We introduce a new dataset of 1128 scenes and 4284 free-form natural language descriptions of these scenes.111Available at http://nlp.stanford.edu/data/text2scene.shtml. To create this training set, we used a simple online scene design interface that allows users to assemble scenes using available 3D models of common household objects (each model is annotated with a category label and has a unique ID). We used a set of 60 seed sentences describing simple configurations of interior scenes as prompts and asked workers on the Amazon Mechanical Turk crowdsourcing platform to create scenes corresponding to these seed descriptions. To obtain more varied descriptions for each scene, we asked other workers to describe each scene. Figure 3 shows examples of seed description sentences, 3D scenes created by people given those descriptions, and new descriptions provided by others viewing the created scenes.

We manually examined a random subset of the descriptions (approximately 10%) to eliminate spam and unacceptably poor descriptions. When we identified an unacceptable description, we also examined all other descriptions by the same worker, as most poor descriptions came from a small number of workers. From our sample, we estimate that less than 3% of descriptions were spam or unacceptably incoherent. To reflect natural use, we retained minor typographical and grammatical errors.

Despite the small set of seed sentences, the Turker-provided scenes exhibit much variety in the specific objects used and their placements within the scene. Over 600 distinct 3D models appear in at least one scene, and more than 40% of non-room objects are rotated from their default orientation, despite the fact that this requires an extra manipulation in the scene-building interface. The descriptions collected for these scenes are similarly diverse and usually differ substantially in length and content from the seed sentences.222Mean 26.2 words, SD 17.4; versus mean 16.6, SD 7.2 for the seed sentences. If one considers seed sentences to be the “reference,” the macro-averaged BLEU score [Papineni et al.2002] of the Turker descriptions is 12.0.

5 Model

To create a model for generating scene templates from text, we train a classifier to learn lexical groundings. We then combine our learned lexical groundings with a rule-based scene generation model. The learned groundings allow us to select better models, while the rule-based model offers simple compositionality for handling coreference and relationships between objects.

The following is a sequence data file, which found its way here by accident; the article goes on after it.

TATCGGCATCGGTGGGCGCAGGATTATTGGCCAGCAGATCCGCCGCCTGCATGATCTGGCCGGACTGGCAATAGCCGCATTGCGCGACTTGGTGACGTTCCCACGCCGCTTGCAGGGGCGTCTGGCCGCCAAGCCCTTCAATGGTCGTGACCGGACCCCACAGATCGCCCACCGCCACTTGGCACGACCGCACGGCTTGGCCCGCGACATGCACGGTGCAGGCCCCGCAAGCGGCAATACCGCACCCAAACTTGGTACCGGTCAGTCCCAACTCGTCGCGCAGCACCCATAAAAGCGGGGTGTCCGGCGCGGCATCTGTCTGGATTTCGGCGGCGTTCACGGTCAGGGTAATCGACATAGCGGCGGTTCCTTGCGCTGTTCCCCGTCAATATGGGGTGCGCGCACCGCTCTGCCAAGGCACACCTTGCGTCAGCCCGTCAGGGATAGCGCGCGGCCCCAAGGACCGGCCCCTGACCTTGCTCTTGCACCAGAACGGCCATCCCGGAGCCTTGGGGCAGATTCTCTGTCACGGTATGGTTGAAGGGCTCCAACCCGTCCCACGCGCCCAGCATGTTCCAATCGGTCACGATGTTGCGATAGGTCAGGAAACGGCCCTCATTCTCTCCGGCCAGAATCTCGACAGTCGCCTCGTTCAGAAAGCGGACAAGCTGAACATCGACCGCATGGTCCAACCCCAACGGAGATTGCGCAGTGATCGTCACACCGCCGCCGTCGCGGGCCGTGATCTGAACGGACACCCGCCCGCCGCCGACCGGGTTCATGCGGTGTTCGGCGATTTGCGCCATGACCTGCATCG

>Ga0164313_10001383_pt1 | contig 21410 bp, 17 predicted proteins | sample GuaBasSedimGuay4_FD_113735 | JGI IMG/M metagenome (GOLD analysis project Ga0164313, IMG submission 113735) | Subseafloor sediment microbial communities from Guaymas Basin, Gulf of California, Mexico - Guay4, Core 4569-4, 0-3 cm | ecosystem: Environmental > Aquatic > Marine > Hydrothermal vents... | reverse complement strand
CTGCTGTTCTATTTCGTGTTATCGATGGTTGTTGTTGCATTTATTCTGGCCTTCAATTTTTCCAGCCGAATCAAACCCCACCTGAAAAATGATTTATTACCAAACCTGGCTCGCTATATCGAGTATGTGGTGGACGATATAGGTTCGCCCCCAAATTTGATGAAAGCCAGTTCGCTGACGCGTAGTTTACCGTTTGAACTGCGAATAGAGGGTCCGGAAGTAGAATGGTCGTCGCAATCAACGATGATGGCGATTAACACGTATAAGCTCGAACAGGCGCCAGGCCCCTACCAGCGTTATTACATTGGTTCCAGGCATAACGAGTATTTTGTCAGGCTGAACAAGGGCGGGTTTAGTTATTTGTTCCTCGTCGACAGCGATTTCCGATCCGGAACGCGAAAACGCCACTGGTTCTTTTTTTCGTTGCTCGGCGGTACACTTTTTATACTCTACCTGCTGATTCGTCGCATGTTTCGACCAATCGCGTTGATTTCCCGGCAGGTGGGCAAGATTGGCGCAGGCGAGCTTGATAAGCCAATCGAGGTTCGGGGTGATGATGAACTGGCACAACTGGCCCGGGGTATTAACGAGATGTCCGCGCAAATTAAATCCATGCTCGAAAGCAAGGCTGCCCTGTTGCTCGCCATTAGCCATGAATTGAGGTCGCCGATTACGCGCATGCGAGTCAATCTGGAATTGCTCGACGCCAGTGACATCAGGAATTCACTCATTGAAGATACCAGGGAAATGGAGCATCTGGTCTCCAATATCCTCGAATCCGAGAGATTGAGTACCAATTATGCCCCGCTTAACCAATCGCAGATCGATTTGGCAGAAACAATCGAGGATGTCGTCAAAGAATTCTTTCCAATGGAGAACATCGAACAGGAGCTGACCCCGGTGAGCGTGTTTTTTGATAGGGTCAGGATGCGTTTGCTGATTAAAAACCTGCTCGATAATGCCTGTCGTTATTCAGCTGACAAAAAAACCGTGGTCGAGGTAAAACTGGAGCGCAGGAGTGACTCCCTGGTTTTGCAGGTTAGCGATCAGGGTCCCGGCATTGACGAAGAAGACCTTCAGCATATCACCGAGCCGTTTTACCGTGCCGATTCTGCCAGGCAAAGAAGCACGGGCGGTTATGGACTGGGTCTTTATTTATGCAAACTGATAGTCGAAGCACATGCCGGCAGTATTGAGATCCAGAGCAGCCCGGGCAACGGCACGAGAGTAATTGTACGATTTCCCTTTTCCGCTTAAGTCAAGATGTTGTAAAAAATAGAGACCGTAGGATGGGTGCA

5.1 Learning lexical groundings

To learn lexical mappings from examples, we train a classifier on a related grounding task and extract the weights of lexical features for use in scene generation. This classifier learns from a “discrimination” version of our scene dataset, in which the scene in each scene–description pair is hidden among four other distractor scenes sampled uniformly at random. The training objective is to maximize the L2

-regularized log likelihood of this scene discrimination dataset under a one-vs.-all logistic regression model, using each true scene and each distractor scene as one example (with

true/distractor as the output label).

The learned model uses binary-valued features indicating the co-occurrence of a unigram or bigram and an object category or model ID. For example, features extracted from the scene-description pair shown in Figure 

2 would include the tuples and .

To evaluate our learned model’s performance at discriminating scenes, independently of its use in scene generation, we split our scene and description corpus (augmented with distractor scenes) randomly into train, development, and test portions 70%-15%-15% by scene. Using only model ID features, the classifier achieves a discrimination accuracy of 0.715 on the test set; adding features that use object categories as well as model IDs improves accuracy to 0.833.

5.2 Rule-based Model

We use the rule-based parsing component described in chang2014spatial. This system incorporates knowledge that is important for scene generation and not addressed by our learned model (e.g., spatial relationships and coreference). In Section 5.3, we describe how we use our learned model to augment this model.

Figure 4: Some examples extracted from the top 20 highest-weight features in our learned model: lexical terms from the descriptions in our scene corpus are grounded to 3D models within the scene corpus.

This rule-based approach is a three-stage process using established NLP systems: 1) The input text is split into multiple sentences and parsed using the Stanford CoreNLP pipeline [Manning et al.2014]. Head words of noun phrases are identified as candidate object categories, filtered using WordNet [Miller1995] to only include physical objects. 2) References to the same object are collapsed using the Stanford coreference system. 3) Properties are attached to each object by extracting other adjectives and nouns in the noun phrase. These properties are later used to query the 3D model database.